As the final votes are cast in a close presidential election, supporters in both camps are optimisic about the outcome.
In Chicago, backers of Democrat Barack Obama – young and old – waited in line for hours to enter Grant Park for tonight's rally.
North Carolina resident Kristin Sissel explained her decision to join the crowd: "Whoever wins or loses, this is a historical event ... so I decided to be here."
Joe Musselman said, "I knew that today was going to be an epic event, not only for the City of Chicago, but for the Democratic party."
"This is the base of the Democratic party we haven't been able to motivate before," he said of his fellow young voters.
Forrest Nelson brought three generations of his family from Indiana for the rally.
"I should have been working today but I wanted to be with my sons and grandsons. I think Obama will be a real hero to this age group. We just wanted to be here to share this moment."
Terry McClain flew in from Seattle to attend the party, even though she doesn't have one of the highly-sought tickets to hear Obama speak. She pleaded with others in the crowd to help her out.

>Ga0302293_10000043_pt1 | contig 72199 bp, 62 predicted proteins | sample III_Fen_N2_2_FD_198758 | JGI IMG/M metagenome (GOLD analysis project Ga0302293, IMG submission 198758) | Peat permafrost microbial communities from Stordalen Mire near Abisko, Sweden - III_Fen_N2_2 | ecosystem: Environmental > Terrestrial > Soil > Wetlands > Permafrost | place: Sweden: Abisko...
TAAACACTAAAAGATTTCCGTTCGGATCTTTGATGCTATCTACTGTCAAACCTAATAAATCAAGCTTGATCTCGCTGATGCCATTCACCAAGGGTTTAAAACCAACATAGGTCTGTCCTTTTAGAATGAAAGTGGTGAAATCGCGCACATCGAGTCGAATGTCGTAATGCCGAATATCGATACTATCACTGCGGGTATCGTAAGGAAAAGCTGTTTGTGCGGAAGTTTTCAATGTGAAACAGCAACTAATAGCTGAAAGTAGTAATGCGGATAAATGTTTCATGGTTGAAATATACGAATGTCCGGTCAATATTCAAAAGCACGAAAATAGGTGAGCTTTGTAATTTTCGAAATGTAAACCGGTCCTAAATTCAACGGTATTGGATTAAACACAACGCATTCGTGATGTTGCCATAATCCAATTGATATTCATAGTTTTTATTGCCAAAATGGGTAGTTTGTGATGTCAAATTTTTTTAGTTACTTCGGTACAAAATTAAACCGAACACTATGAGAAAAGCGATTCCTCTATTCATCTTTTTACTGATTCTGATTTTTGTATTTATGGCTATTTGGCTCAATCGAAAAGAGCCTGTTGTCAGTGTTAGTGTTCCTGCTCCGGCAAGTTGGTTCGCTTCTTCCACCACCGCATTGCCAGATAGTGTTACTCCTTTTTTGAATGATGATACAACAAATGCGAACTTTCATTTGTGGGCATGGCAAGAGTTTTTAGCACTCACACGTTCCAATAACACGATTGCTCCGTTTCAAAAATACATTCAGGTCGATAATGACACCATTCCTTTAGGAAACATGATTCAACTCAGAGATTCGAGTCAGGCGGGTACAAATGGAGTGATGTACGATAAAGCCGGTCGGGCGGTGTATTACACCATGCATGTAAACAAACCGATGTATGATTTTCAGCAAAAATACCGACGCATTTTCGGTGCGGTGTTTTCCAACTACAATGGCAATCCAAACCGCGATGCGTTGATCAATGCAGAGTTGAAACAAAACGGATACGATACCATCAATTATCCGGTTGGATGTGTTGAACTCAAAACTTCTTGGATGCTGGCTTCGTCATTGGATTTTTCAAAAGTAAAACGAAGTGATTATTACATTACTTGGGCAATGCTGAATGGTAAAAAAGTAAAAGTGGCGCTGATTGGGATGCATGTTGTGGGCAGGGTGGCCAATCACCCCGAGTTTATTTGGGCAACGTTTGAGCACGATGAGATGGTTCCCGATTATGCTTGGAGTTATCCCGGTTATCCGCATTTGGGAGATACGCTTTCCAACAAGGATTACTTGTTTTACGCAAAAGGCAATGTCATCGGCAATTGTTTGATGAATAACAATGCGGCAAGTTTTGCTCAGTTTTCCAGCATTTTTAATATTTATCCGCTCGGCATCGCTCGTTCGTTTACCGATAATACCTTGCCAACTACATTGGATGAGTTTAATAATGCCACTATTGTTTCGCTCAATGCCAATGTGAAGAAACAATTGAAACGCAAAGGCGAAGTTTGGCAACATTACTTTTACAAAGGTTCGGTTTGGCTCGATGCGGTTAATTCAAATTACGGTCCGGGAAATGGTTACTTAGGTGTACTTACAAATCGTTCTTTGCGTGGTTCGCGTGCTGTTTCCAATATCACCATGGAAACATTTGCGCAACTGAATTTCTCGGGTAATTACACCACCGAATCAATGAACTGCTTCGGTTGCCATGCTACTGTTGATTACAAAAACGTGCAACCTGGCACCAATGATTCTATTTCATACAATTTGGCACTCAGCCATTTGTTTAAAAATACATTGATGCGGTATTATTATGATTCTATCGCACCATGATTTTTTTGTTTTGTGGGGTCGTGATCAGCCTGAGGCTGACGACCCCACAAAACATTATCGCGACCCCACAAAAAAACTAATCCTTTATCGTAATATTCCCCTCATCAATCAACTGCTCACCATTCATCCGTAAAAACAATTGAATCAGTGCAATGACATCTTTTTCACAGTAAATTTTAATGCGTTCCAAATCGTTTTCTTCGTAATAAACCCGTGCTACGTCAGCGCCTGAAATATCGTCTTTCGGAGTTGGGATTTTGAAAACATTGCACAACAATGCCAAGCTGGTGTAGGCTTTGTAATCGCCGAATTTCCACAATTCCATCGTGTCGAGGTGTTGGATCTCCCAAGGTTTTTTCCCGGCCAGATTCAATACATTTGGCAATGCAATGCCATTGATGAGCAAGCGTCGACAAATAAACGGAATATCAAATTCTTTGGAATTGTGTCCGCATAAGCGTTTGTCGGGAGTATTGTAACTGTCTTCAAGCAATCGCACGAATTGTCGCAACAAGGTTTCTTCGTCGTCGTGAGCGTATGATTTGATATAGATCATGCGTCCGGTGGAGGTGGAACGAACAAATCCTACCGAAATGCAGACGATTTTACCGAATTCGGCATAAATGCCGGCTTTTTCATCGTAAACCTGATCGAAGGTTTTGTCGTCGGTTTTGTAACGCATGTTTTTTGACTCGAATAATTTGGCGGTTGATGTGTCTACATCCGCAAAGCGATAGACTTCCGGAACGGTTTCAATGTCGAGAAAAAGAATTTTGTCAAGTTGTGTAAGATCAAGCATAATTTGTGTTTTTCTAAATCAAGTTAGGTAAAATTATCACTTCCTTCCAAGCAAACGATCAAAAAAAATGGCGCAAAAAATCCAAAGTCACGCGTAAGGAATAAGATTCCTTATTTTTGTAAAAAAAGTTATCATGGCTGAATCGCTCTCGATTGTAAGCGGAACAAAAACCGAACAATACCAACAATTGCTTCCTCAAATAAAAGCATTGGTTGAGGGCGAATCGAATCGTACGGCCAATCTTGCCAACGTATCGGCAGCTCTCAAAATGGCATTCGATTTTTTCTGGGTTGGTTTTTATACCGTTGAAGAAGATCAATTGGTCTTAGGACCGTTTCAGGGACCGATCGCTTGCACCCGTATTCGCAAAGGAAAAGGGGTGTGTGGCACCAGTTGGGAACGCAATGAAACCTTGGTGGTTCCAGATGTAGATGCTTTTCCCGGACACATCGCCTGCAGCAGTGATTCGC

Chicago police said they expect millions on the streets Tuesday night in addition to the 70,000 ticket holders inside the park.
Republican John McCain will watch the election returns Tuesday night in Phoenix, surrounded by those who got him to this point, including N.C. Sen. Richard Burr.
"The media tried to write off John McCain in the primaries when he was fifth in a four-man race," Burr said Tuesday.
"Had they written his obituary then, they would've been upset tonight. I think John McCain is happy to leave it to the voters in America, and, as we've seen in the last 48 hours, the race has really gotten tight," he said.
McCain's planners said he will address a small crowd at about 10 p.m. local time (midnight EST).
Staffers said that while some tickets were made available to the public, space limitations at the Arizona Biltmore Resort & Spa and the crush of media expected would limit those who would see the speech live to about 2,500.
In that select group is a graduate of the University of North Carolina. Charlie Adams has been on the campaign trail for two years. He joined the staff of Republican presidential hopeful Fred Thompson in 2006, right after graduation.
After Thompson's bid ended, Adams hopped on the Straight Talk Express. In nine months with McCain, he's shared laughs and made sacrifices.
"Your weekends are pretty much shot. The hours can be pretty tedious but it's a fun, fast-paced environment," Adams described.
"He's in the office from time to time, when he's in town," Adams said of the man at the top of the ticket. "He has a great sense of humor. I'm sure you've seen him on the late night TV shows."
Adams will be watching election results Tuesday night, to see what direction his career will take.
"We're looking forward to a very competitive night and it's going to be a long night, so it should be exciting," he said.